Riad Turk, famous Syrian opponent exiled in France, died at the age of 93

Nicknamed “the Syrian Mandela” for his long years spent in the jails of the Damascus regime, the historic opponent Riad Turk died Monday January 1 in France at the age of 93, Agence France-Presse reported

Riad Turk, famous Syrian opponent exiled in France, died at the age of 93

Nicknamed “the Syrian Mandela” for his long years spent in the jails of the Damascus regime, the historic opponent Riad Turk died Monday January 1 in France at the age of 93, Agence France-Presse reported. daughter, Khuzama Turk.

“My father died peacefully, satisfied with what he accomplished, surrounded by his two daughters and his grandchildren,” said an emotional Khuzama Turk. “I feel he is mourned by many Syrians. But, as he often said, Syrian youth will continue on the same path as him,” she added.

Considered one of the fiercest opponents of the Damascus regime, Riad Turk spent more than seventeen years in the jails of President Hafez Al-Assad, before being imprisoned again in 2001 by his son, President current, Bashar Al-Assad. Sentenced to two and a half years in prison, he was however released in November 2002 for health reasons.

Tributes in Syria

“Respect and humility before the life of hard fights for the freedom and dignity of the Syrian Mandela Riad Turk, who has just left us,” wrote on X, Brigitte Curmi, French ambassador for Syria.

Many activists and intellectuals from the Syrian opposition also paid tribute to him. Several of them cited his famous phrase: "The dictator is dead", which he had dared to utter upon the death of Hafez Al-Assad and for which he had been sent back to prison during the mandate of Assad Jr.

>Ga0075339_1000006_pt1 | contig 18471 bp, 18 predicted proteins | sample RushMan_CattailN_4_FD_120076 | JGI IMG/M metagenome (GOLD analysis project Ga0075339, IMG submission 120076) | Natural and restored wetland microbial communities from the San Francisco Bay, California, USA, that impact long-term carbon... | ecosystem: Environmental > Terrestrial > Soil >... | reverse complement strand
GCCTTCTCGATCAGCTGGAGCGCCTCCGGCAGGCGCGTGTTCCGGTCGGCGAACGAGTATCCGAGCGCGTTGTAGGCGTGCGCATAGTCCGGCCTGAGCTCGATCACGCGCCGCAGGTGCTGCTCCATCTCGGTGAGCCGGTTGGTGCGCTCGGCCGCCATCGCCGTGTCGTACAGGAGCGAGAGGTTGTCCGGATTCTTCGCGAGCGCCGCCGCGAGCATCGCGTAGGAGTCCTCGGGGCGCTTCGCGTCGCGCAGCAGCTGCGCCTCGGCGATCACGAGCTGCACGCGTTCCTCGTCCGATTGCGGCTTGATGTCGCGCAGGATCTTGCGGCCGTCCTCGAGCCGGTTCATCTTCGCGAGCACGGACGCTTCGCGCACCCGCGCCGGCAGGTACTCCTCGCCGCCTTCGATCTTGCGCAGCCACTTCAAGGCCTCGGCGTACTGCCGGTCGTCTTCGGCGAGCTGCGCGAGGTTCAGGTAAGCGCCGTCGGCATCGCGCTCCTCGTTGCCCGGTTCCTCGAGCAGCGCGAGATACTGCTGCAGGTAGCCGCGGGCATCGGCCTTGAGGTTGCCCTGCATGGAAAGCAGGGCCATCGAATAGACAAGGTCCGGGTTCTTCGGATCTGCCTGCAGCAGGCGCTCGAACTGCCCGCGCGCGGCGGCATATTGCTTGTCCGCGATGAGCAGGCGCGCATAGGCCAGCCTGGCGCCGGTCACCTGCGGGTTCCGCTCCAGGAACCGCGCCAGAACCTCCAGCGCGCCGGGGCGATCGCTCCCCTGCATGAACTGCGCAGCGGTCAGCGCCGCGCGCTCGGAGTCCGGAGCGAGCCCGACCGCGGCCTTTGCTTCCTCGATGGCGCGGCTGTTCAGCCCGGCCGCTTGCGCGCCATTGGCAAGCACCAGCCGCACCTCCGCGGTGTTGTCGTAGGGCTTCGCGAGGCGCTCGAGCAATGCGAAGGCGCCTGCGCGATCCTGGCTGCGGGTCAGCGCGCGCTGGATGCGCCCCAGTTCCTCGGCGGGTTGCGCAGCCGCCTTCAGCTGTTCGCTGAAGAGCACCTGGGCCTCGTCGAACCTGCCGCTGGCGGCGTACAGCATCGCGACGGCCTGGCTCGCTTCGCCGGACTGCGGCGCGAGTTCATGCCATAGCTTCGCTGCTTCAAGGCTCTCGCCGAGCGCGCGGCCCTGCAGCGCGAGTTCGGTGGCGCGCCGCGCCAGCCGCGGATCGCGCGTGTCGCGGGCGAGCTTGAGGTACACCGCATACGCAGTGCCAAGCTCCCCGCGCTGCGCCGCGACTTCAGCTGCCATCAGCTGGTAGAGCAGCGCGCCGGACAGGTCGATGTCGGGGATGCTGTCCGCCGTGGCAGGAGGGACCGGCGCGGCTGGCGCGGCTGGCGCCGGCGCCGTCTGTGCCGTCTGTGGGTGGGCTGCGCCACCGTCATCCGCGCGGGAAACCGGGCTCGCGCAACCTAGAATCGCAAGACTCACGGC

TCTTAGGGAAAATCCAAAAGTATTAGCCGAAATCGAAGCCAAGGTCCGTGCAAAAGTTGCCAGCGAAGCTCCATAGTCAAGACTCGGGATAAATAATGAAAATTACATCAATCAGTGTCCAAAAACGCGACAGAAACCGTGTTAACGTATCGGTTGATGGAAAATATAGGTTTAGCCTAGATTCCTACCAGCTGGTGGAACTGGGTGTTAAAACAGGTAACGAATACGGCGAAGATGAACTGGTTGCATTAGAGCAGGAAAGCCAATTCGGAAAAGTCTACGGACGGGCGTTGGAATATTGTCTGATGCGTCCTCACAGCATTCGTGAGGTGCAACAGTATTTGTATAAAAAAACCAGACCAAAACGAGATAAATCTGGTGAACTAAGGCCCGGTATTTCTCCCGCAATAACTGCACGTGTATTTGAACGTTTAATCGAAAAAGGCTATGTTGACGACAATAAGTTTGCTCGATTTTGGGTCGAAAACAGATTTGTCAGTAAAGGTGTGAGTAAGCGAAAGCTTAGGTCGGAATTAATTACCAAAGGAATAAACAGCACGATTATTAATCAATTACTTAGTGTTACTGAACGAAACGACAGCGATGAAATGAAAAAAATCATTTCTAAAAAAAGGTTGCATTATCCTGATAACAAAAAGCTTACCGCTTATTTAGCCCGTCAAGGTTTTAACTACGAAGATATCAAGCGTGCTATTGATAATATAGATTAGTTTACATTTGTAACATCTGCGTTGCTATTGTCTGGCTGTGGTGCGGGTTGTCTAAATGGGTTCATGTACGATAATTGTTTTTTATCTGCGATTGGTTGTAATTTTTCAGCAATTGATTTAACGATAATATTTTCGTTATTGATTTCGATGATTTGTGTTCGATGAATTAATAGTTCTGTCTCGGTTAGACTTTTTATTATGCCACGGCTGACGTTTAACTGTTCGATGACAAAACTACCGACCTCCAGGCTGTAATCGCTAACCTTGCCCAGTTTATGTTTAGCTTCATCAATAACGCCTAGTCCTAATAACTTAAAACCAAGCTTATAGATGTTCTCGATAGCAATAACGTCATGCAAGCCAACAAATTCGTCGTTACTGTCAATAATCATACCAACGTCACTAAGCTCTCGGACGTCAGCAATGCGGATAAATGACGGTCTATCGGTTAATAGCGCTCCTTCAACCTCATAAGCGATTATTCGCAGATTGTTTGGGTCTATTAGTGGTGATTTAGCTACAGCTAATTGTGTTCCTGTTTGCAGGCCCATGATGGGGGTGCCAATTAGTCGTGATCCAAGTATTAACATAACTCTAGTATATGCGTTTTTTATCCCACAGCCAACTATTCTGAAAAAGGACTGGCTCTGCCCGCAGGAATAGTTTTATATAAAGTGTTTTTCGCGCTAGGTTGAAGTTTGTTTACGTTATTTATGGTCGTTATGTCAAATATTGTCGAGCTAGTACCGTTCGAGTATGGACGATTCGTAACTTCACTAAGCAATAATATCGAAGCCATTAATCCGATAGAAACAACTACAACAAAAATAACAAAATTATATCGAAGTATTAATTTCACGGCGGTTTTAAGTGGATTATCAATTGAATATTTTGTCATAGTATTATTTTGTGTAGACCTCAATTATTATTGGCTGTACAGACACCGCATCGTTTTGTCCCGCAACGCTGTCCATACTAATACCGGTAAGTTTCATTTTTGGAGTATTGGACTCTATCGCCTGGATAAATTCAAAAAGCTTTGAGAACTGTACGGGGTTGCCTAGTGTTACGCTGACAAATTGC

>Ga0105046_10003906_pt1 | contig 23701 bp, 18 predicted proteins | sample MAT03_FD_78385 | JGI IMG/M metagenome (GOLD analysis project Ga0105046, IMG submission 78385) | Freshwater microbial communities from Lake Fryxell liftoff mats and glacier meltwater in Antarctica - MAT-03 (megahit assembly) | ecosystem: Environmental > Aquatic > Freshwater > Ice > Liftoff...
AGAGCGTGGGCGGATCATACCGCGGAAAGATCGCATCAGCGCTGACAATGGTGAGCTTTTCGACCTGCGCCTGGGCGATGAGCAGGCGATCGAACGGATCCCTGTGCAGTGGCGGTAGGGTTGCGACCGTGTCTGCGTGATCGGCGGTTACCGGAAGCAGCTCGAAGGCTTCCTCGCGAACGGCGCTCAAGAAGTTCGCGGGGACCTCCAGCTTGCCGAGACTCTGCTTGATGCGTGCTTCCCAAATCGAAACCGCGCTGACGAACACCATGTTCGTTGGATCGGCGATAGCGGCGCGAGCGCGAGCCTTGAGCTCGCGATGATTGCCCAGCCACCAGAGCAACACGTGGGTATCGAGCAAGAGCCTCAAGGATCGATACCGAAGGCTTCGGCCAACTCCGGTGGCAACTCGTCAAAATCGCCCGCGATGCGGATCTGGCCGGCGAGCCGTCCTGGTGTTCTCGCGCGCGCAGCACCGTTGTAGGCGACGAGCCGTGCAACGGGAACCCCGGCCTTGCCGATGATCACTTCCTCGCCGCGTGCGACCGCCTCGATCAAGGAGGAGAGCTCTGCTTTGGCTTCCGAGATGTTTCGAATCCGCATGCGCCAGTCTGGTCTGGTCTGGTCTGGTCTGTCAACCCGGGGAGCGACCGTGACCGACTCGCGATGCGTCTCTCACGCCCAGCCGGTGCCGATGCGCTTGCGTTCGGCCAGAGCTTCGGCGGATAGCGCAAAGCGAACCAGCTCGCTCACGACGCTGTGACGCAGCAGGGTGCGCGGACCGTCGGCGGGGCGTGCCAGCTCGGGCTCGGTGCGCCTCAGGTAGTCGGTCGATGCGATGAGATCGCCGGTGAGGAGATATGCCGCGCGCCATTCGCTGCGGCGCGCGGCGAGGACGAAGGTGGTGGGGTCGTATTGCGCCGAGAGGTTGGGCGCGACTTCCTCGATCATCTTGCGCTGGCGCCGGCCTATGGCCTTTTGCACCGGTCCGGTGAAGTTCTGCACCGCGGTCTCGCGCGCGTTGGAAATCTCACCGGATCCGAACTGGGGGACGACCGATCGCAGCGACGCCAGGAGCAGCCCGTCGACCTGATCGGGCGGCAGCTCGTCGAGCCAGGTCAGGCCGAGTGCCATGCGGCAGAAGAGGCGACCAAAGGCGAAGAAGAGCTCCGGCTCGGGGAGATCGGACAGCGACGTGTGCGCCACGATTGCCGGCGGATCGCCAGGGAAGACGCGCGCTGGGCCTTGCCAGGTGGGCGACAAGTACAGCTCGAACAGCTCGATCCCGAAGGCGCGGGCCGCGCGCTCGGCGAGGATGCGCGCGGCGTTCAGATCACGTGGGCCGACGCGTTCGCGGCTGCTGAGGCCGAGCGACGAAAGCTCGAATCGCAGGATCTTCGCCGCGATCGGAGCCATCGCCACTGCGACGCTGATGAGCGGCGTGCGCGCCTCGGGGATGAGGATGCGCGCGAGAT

“Riad Turk has passed away… He was one of Syria’s most prominent democracy activists,” Syrian writer and political dissident Yassin Al-Haj Saleh wrote on X, praising his “courage.”

Riad Turk was granted protection by France under “constitutional asylum”, reserved for those who act in favor of freedom (journalists, community activists, artists, intellectuals, etc.). He was for a long time secretary general of the dissident faction of the Syrian Communist Party-Political Bureau, banned by the Assad government and renamed in the 2000s Syrian Democratic People's Party.

He was also a signatory to the “Damascus Declaration,” a manifesto adopted in 2005 by Syrian opposition groups, calling for “radical, democratic change” in the country. After the start of the civil war in 2011, this native of Homs (160 kilometers north of Damascus) gave his support to the protest movement, then peaceful, as well as to the Syrian National Council, a body born in the summer of 2011 in Istanbul to bring together opposition forces.